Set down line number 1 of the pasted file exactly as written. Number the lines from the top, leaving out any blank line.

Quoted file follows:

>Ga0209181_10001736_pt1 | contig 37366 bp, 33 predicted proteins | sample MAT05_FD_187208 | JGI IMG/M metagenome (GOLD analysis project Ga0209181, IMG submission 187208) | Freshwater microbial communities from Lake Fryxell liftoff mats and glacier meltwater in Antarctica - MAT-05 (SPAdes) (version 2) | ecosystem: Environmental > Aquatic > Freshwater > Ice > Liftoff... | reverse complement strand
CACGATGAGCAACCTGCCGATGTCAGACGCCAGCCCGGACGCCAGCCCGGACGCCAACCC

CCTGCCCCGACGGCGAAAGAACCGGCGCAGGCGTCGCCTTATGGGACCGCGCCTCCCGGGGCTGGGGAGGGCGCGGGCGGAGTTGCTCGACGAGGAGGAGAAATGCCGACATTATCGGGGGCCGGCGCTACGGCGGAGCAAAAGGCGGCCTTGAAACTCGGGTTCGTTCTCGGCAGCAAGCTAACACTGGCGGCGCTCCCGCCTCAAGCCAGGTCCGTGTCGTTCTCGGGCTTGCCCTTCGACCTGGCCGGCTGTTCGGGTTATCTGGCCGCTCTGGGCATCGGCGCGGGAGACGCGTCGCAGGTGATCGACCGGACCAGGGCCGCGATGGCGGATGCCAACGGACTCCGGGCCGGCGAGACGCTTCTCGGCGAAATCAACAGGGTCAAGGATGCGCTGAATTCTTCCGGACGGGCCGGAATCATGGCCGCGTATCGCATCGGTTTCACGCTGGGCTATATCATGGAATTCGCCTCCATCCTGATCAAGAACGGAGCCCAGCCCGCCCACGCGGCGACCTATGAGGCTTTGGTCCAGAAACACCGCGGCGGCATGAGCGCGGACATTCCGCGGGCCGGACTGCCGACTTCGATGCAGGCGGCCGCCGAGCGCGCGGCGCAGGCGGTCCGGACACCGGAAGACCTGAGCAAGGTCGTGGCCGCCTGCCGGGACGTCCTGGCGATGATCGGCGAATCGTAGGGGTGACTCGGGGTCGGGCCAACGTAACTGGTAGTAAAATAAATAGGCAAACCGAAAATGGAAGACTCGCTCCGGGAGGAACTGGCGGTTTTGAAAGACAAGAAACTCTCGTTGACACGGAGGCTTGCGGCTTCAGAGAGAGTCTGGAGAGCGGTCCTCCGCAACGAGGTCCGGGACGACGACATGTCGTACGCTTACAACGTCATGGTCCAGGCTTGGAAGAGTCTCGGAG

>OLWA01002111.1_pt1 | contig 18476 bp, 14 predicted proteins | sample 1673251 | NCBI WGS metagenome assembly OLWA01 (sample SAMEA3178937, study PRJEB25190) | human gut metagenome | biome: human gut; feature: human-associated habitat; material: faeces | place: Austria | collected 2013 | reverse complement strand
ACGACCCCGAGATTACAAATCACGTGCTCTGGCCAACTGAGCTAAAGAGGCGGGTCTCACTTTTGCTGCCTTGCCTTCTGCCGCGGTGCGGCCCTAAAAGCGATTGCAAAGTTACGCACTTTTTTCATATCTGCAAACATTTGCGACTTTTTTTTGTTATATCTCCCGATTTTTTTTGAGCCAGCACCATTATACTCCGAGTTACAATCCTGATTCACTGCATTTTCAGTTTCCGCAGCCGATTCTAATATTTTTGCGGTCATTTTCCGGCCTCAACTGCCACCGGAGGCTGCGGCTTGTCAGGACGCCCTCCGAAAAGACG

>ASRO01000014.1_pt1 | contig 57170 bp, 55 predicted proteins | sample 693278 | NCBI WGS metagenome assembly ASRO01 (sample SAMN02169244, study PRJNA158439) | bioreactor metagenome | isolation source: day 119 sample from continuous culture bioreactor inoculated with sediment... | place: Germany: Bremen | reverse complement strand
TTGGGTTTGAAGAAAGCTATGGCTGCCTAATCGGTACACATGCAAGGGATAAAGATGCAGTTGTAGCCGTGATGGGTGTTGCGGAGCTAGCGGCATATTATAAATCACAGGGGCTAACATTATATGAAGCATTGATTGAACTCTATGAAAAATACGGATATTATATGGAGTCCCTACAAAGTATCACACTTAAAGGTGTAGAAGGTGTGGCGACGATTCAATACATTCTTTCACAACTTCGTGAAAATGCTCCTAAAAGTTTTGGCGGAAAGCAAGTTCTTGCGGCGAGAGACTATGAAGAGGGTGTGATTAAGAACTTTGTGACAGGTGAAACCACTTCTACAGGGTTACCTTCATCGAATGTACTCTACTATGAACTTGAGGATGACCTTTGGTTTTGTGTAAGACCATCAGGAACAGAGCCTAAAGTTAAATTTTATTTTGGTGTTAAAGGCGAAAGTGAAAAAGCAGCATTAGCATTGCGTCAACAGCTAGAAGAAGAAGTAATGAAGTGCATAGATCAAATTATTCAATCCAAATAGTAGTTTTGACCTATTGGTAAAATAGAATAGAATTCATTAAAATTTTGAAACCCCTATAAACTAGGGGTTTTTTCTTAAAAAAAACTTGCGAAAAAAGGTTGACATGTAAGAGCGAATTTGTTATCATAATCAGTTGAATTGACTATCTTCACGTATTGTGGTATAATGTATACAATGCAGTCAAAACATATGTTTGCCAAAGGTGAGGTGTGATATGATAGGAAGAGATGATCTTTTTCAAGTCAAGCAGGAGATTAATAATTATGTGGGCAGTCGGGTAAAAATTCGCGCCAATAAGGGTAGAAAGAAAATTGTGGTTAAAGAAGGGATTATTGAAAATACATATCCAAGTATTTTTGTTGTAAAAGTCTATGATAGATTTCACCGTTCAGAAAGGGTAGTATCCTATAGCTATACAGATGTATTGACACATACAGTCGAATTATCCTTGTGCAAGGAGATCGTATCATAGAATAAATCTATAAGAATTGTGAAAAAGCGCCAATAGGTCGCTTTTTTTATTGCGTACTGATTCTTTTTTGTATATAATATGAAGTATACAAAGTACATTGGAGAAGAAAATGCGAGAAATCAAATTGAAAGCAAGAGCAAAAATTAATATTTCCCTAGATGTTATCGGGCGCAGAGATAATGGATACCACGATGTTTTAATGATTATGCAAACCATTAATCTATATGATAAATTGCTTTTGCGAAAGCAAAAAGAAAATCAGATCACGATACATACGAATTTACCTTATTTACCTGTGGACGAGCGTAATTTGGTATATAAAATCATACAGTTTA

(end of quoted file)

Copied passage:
>Ga0209181_10001736_pt1 | contig 37366 bp, 33 predicted proteins | sample MAT05_FD_187208 | JGI IMG/M metagenome (GOLD analysis project Ga0209181, IMG submission 187208) | Freshwater microbial communities from Lake Fryxell liftoff mats and glacier meltwater in Antarctica - MAT-05 (SPAdes) (version 2) | ecosystem: Environmental > Aquatic > Freshwater > Ice > Liftoff... | reverse complement strand